Kid with disability rowing

In Tasmania, key child safety responsibilities for sport and recreation include:

Registration to Work with Vulnerable People

Sporting organisations have a legal and moral obligation to ensure that all persons required to hold their registration to Work with Vulnerable People are compliant in order to reduce the risk of harm to children and vulnerable adults.

The Registration to Work with Vulnerable People Act, 2013 applies to anyone involved in child-related work or volunteering in Tasmania. The Act states that anyone who is involved in a regulated activity must hold valid registration to work with children and vulnerable people. Regulated activities include cultural, recreational, sporting or community activities delivered by clubs, associations or other similar bodies.

What responsibilities does an employer or volunteer body have?

If you are engaging a volunteer or a paid worker, you need to verify whether they hold valid registration to work with vulnerable people before they start work. Clubs and associations should not accept the registration card alone as evidence. The system of verifying a registration is online, through the Check the status of registration page on the Consumer, Building and Occupational Services (CBOS) website.

How do I apply for Registration to Work with Vulnerable People?

Applications for Registration to Work with Vulnerable People are lodged online via the Apply for registration page on the CBOS website. Once you have completed your application you must verify your identity and pay the registration fee at Service Tasmania.

What happens once I apply?

Once your application has been assessed you will be issued with either a Registration to Work with Vulnerable People card or a refusal. In all cases before final refusal, a preliminary negative notice will be issued which will provide the applicant with the opportunity to provide further information.

How much does it cost?

There are two classes of registration - Employment/Volunteer or Volunteer only.

  • $110.60 Employment/Volunteer
  • $18.96 Volunteer

Who is responsible for payment?

The person applying is responsible. Contact your club or association to find out their policy in relation to reimbursement for members registering to work with vulnerable people.

Are there exemptions from registration?

You may not need to apply for Registration to Work with Vulnerable People if:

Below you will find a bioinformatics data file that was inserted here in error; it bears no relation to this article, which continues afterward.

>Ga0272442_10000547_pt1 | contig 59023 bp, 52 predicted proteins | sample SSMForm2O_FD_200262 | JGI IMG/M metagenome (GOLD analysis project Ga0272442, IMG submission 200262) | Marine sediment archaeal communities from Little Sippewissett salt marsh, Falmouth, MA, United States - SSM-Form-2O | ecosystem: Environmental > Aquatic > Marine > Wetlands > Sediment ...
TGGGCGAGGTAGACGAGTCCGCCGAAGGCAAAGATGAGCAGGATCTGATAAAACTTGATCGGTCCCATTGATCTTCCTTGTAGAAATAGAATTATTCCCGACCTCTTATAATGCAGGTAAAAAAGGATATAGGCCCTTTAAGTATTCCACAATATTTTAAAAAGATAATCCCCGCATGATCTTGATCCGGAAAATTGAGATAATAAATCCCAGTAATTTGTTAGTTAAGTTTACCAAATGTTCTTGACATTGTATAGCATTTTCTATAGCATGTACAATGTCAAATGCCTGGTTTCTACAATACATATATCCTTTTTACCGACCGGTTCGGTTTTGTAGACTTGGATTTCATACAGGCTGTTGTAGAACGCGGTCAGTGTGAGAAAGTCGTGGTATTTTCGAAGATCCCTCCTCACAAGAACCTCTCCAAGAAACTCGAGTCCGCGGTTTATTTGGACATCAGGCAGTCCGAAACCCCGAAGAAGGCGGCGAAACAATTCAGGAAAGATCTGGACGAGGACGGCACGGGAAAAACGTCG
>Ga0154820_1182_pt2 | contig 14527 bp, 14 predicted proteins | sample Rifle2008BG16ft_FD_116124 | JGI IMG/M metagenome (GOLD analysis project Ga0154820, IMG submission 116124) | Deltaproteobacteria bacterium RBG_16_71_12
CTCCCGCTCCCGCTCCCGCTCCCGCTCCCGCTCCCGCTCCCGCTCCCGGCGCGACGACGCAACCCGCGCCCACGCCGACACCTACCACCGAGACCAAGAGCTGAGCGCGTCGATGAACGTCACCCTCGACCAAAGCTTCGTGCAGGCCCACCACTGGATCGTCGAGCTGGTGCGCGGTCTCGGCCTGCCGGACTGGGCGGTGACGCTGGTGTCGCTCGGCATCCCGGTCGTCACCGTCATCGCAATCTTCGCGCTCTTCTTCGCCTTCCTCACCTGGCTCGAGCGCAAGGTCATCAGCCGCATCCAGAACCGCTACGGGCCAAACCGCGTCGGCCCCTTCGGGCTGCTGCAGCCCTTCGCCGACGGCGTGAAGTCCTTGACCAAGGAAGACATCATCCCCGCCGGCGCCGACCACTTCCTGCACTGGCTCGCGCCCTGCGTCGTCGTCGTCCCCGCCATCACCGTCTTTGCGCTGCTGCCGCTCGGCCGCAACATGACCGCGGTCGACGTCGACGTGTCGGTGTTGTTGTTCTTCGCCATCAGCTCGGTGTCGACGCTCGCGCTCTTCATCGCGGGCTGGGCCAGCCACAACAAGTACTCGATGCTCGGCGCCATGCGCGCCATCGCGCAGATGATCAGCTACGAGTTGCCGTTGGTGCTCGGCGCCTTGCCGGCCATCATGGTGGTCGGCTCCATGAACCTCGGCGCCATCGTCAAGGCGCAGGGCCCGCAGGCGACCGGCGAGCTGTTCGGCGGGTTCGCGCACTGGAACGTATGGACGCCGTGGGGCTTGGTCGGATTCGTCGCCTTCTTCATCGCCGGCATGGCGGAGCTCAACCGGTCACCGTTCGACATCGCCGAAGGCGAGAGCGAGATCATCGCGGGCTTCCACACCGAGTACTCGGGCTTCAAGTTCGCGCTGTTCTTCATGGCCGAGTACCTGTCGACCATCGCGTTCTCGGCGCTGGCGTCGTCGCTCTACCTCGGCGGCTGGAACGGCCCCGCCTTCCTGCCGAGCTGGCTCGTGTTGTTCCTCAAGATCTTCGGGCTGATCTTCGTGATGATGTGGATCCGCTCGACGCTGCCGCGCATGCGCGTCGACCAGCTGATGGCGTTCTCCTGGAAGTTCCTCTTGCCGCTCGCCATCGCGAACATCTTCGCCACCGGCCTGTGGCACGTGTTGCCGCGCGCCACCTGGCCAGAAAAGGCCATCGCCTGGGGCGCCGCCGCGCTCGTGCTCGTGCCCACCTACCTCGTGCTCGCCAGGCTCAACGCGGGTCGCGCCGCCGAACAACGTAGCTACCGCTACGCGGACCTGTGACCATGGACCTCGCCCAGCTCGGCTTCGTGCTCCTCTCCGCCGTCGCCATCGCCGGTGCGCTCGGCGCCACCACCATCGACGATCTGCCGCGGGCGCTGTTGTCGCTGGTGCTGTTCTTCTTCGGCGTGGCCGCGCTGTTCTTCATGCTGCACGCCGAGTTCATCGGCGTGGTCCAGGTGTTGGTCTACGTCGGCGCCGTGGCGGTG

• you are a child who is under the age of 16 and working with younger children
  • you are engaged in a regulated activity (other than an overnight camp for children) and have only incidental physical contact with children; and
  • you are engaged in a regulated activity for a particular employer for not more than 7 days in any calendar year. Note: Exemption timeframes are based on days not hours. Per day equates to one event in a day – i.e., one hour of parent help at a school or one hour working as a soccer coach for a club/association
  • you are engaged in a regulated activity (other than an overnight camp for children) for a particular employer and have more than incidental physical contact with children but there is a registered person present (and for not more than 7 days in any calendar year)
  • you are registered under another State’s law and the activity is of a similar nature to the activity that you are already registered to engage in under that corresponding law; and you are engaged in the regulated activity for not more than 28 days in any 12- month period
  • you are a close relative of the child
  • you are doing the same activity as the child (for example, playing together in a sporting team)
  • for more information visit the Exemptions from registration page on the CBOS website

What information is assessed for Registration to Work with Vulnerable People?

Your records will be assessed to see if you have charges or convictions that indicate you pose a risk of harm to a child.

This includes information about:

  • Convictions for all criminal offences you may have
  • All ‘spent’ convictions (convictions that do not need to be ordinarily declared)
  • Any ‘pending’ charges (charges that have not yet been decided by a court)
  • All ‘non-conviction’ charges (charges that have been finalised by a court but did not result in a conviction).